Mitsuhide had been unable to garner support for his cause, and his army had dwindled down to 10,000 men. Hideyoshi, however, had won over former Oda retainers, including Niwa Nagahide and Ikeda Tsuneoki, and had a strength of 20,000 men. In July 2, 1582, the two forces met at the Battle of Yamazaki.[citation needed]

Mitsuhide took up a position south of Shōryūji Castle, securing his right flank by the Yodo river, and his left at the foot of the 270-metre Tennozan. Hideyoshi immediately seized the advantage by securing the heights of Tennōzan; his vanguard then maneuvered to face the Akechi forces along the Enmyōji river.[citation needed]

Mitsuhide's forces made a failed attempt to force Hideyoshi from Tennōzan. Ikeda Tsuneoki moved to reinforce Hideyoshi's right flank, which soon crossed Enmyōji-gawa and turned the Akechi flank. Simultaneously, Hideyoshi's forces marched against the Akechi front; this started a rout, only two hours after the battle had begun.[46]

Mitsuhide's men fled, with the exception of the 200 men under Mimaki Kaneaki (御牧 兼顕), who charged and were destroyed by Hideyoshi's larger force. Soon, panic set in among the Akechi army, and Hideyoshi's army chased them back to Shōryūji, where the garrison collapsed. The bandit leader Nakamura Chōbei later killed Mitsuhide as Mitsuhide fled the battle.[1]: 277–278 

 
Shrine to Akechi Mitsuhide, Kyoto

Family

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Legacy

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Tensho Koshirae sword

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The Tensho Koshirae was first forged during the Azuchi-Momoyama Era and was meant to be a replica of Akechi Mitsuhide's sword. These katanas were made for practical use and thus had a simplistic design philosophy and the metal tempered to be strong and durable. [47] The Akechi family was able to trace their heritage to the Toki clan and from there to the Minamoto clan.

Castles built or reconstructed by Mitsuhide

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Mitsuhide was well known as a master of castle construction, and was engaged in the construction of many castles.[48][49]

See also

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Appendix

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Footnotes

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  1. ^ Although they are written as Akechi Mitsukuni and Akechi Mitsutaka, there is no one in the main line of the Toki Akechi clan whose name includes the character "光" in the primary historical sources, so it is thought to be fabrication from Edo period regarding Mitsuhide's lineage.[9]
  2. ^ lower rank servant during pre Edo period who were lower in rank than ashigaru infantry. chūkan only allowed to carry Wakizashi and not allowed to carry surname.[20]

References

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  1. ^ a b c d e Turnbull, Stephen (1998). The Samurai Sourcebook. Cassell & Co. p. 212. ISBN 1854095234.
  2. ^ According to the Sanseido reference, 三日 should be understood not literally as three days, but as "ごく短い期間", e.g. an exceptionally short period of time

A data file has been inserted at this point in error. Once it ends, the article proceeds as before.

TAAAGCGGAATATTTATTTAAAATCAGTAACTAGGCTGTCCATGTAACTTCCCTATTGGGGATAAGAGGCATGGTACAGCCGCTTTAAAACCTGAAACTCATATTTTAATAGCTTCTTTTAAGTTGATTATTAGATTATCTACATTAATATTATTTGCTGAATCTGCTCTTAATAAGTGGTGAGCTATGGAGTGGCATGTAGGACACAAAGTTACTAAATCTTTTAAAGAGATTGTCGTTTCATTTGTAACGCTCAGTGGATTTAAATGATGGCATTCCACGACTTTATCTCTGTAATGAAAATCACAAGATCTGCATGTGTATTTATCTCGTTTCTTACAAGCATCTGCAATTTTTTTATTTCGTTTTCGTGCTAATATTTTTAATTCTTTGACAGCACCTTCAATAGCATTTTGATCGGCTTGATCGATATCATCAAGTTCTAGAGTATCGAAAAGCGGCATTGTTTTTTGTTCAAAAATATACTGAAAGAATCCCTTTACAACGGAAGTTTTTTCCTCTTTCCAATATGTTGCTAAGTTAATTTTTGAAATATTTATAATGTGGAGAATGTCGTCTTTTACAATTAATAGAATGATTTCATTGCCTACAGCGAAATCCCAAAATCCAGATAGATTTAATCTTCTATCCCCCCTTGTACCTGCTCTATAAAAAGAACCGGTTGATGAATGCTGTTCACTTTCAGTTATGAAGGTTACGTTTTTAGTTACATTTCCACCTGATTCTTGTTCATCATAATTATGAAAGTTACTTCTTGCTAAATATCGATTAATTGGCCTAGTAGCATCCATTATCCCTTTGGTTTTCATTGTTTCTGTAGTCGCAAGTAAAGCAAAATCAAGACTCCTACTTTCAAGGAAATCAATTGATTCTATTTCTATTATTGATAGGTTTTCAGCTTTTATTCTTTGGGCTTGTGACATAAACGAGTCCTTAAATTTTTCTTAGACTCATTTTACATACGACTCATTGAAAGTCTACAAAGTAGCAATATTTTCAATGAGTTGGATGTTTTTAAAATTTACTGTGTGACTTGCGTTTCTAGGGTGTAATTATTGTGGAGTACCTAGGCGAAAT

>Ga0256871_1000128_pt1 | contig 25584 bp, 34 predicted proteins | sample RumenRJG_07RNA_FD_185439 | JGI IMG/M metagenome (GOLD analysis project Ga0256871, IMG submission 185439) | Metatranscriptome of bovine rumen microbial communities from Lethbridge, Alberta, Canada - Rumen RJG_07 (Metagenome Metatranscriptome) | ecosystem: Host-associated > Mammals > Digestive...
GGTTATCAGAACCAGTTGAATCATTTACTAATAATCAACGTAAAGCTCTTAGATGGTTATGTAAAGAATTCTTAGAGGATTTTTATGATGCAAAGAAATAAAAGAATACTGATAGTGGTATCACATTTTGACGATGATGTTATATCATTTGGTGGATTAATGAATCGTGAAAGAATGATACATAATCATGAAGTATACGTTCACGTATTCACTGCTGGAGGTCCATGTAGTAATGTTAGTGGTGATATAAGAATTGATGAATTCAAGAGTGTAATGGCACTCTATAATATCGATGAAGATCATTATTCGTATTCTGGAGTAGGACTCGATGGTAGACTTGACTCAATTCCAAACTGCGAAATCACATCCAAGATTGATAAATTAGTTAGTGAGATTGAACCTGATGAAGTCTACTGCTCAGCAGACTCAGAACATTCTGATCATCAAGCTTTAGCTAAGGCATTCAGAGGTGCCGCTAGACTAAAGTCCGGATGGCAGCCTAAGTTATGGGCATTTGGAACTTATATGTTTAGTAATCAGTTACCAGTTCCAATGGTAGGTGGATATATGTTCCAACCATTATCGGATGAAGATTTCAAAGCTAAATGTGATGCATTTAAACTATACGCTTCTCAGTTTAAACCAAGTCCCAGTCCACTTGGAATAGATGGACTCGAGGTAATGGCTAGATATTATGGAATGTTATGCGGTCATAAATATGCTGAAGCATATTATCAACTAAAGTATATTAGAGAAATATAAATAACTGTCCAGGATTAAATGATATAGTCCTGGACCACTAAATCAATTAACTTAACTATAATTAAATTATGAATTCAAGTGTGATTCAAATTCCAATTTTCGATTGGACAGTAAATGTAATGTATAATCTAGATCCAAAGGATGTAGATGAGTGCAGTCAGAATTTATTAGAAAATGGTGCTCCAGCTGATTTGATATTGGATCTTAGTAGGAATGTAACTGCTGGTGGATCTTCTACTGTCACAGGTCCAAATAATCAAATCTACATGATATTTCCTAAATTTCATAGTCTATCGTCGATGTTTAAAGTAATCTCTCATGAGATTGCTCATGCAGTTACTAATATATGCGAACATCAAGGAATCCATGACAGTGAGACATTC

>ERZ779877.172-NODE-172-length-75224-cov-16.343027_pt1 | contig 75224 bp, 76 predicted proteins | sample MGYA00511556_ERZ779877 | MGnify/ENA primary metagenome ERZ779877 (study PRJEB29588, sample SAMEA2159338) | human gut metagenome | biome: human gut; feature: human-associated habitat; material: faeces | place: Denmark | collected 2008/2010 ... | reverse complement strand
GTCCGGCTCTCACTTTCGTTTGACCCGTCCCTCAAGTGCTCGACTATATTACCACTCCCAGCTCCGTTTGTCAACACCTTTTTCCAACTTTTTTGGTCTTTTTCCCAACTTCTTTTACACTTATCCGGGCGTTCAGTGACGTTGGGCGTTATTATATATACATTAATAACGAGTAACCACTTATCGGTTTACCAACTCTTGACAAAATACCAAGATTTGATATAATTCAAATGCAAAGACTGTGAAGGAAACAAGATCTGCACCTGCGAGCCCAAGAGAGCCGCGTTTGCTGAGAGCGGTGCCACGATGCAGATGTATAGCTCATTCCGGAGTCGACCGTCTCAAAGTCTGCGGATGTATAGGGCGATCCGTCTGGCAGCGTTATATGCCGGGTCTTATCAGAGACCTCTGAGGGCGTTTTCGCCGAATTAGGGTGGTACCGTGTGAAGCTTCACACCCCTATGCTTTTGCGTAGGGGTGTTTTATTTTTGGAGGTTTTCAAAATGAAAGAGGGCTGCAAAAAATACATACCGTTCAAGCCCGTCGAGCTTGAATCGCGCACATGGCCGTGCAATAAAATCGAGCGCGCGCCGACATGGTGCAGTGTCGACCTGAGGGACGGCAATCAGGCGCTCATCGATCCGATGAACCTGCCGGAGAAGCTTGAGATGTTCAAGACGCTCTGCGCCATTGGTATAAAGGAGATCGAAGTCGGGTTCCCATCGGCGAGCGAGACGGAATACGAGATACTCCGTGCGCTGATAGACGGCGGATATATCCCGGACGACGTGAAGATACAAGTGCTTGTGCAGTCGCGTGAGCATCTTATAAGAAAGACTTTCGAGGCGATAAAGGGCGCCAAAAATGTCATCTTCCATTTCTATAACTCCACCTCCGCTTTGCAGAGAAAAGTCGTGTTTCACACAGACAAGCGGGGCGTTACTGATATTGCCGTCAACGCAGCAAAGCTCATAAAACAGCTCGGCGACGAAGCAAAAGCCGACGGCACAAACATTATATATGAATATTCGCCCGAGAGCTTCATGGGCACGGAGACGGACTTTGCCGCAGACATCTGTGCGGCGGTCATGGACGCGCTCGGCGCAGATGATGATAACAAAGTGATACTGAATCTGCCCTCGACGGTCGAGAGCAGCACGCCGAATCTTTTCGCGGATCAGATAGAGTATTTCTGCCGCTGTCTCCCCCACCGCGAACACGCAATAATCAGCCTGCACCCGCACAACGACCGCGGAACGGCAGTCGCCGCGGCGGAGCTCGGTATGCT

3. ^ "三日天下" [Mikkatenka]. 広辞苑第六版 (Koujien, 6th edition) (in Japanese). 株式会社岩波書店 (Iwanami Shoten, Inc.). 2008.
  4. ^ 三日天下 [Mikkatenka]. 新明解四字熟語時点 (Shinmeika Yojijukugo Jiten) (in Japanese). 三省堂(Sanseidō). Retrieved 5 Sep 2013.
  5. ^ "「逆臣」光秀の善政たどる 京都・福知山で15日催し : 京都新聞". Archived from the original on 2018-04-13. Retrieved 2018-04-13.
  6. ^ Miyagi keizu and Kitamra kaden
  7. ^ Taniguchi 2014, pp. 15, 30–33, 82–83.
  8. ^ Ueda Masaaki; Tsuda Hideo; Fujii Shōichi; Nagahara Keiji; Fujiwara Akira (2009). コンサイス日本人名事典 第5版』 [Concise Japanese Name Dictionary, 5th Edition] (in Japanese). 三省堂. p. 20. ISBN 978-4-385-15801-3. Retrieved 15 June 2024.
  9. ^ Kinoshita Satoshi (2019). 明智光秀と美濃国 [Akechi Mitsuhide and Mino Province]. 現代思想第四十七巻第十六号 総特集 明智光秀 (in Japanese). 青土社. p. 81. ISBN 978-4-7917-1390-5. Retrieved 15 June 2024.
  10. ^ Kobayashi 2019, p. 136.
  11. ^ Kuwata 1983.
  12. ^ "Akechi Mitsuhide". www.samurai-archives.com. Archived from the original on 2010-10-24. Retrieved 2013-04-16.
  13. ^ Hayashima 2016, p. 174.
  14. ^ Shunroku Shibatsuji (芝辻俊六) (2016). 織田政権の形成と地域支配』戒光祥出版 [The formation of the Oda government and regional control] (in Japanese). 戒光祥出版. pp. 176–180. ISBN 9784864032063. Retrieved 22 June 2024.
  15. ^ Taniguchi 2005.
  16. ^ Fujimoto 2010, p. 51.
  17. ^ Taniguchi 2014, pp. 69–72.
  18. ^ "坂本城" (in Japanese). 滋賀県観光情報. Retrieved 25 July 2019.
  19. ^ Owada 1998, p. 86.
  20. ^ 分限帳 元禄三年: 米沢藩分限帳 (in Japanese). 1690. pp. 468–478. Retrieved 15 June 2024.
  21. ^ Owada 1998, pp. 84–86.
  22. ^ Rekishi Yomihon Editorial Department; Hayashima Daisuke (2014). "Thorough Tracking! The Life of Akechi Mitsuhide" "Controlling the Ise family, the shogunate bureaucrats, as his vassals".". ここまでわかった!明智光秀の謎. 新人物文庫. Kadokawa. ISBN 9784046010315.
  23. ^ Takayanagi 1958, p. 69.
  24. ^ Taniguchi 2014, pp. 136–149.
  25. ^ Hayashima 2016, p. 178.
  26. ^ a b Hayashima 2016, p. 69.
  27. ^ 福知山市史編さん委員会 (1982). 福知山市史 [History of Fukuchiyama]. Vol. 2. 福知山市. p. 535.https://dl.ndl.go.jp/info:ndljp/pid/9575034
  28. ^ Shiba Hiroyuki 1 (2019, pp. 20–21)
  29. ^ Otsuki Masayuki & Shiba Hiroyuki (2019, pp. 155–156)
  30. ^ Niki 2019, pp. 203–207.
  31. ^ Niki 2019, pp. 207.
  32. ^ Niki 2019, pp. 209–210.
  33. ^ Turnbull, Stephen (2000). The Samurai Sourcebook. London: Cassell & Co. pp. 27, 228. ISBN 1854095234.
  34. ^ Hayashima 2016, p. 181.
  35. ^ Shiba Hiroyuki 1 (2019, pp. 22–23)
  36. ^ Otsuki Masayuki & Shiba Hiroyuki (2019, p. 156)
  37. ^ Niki 2019, pp. 208–209.
  38. ^ Niki 2019, pp. 213–214.
  39. ^ Niki 2019, pp. 214.
  40. ^ Yasutsune Owada (小和田泰経) (2022). "織田信長、明智光秀が落とせなかった悲運の城・八上城【兵庫県丹波篠山市" [Yakami Castle, the tragic castle that neither Oda Nobunaga nor Akechi Mitsuhide could capture [Tamba Sasayama City, Hyogo Prefecture]]. Rekishijin (in Japanese). ABC, ARC, inc. Retrieved 23 June 2024.
  41. ^ Shiba Hiroyuki 1 (2019, p. 23)
  42. ^ Otsuki Masayuki & Shiba Hiroyuki (2019, p. 172)
  43. ^ Niki 2019, p. 218.
  44. ^ "Oda Nobunaga". www.samurai-archives.com. Archived from the original on 2017-06-06. Retrieved 2013-04-16.
  45. ^ Tetsuo Owada (2024). "明智光秀の『最大の誤算]は本能寺の変後、織田信長父子の遺体を発見できなかったこと⁉" [明智光秀の『最大の誤算]は本能寺の変後、織田信長父子の遺体を発見できなかったこと⁉]. Rekishijin (in Japanese). Abc Arc, inc. Retrieved 9 June 2024.
  46. ^ "Toyotomi Hideyoshi". www.samurai-archives.com. Archived from the original on 2010-12-24. Retrieved 2013-04-16.
  47. ^ "Tensho Koshirae".
  48. ^ "【明智光秀の城】坂本城と亀山城の歴史を紐解く!" (in Japanese). 歴史マガジン. Retrieved 25 July 2019.
  49. ^ "明智光秀とは?" (in Japanese). 岐阜県大河ドラマ「麒麟がくる」推進協議会. Retrieved 25 July 2019.
  50. ^ "明智光秀の功績しのび、銅像の除幕式 京都・亀岡でまつり" (in Japanese). 京都新聞. Archived from the original on 27 September 2019. Retrieved 25 July 2019.

Bibliography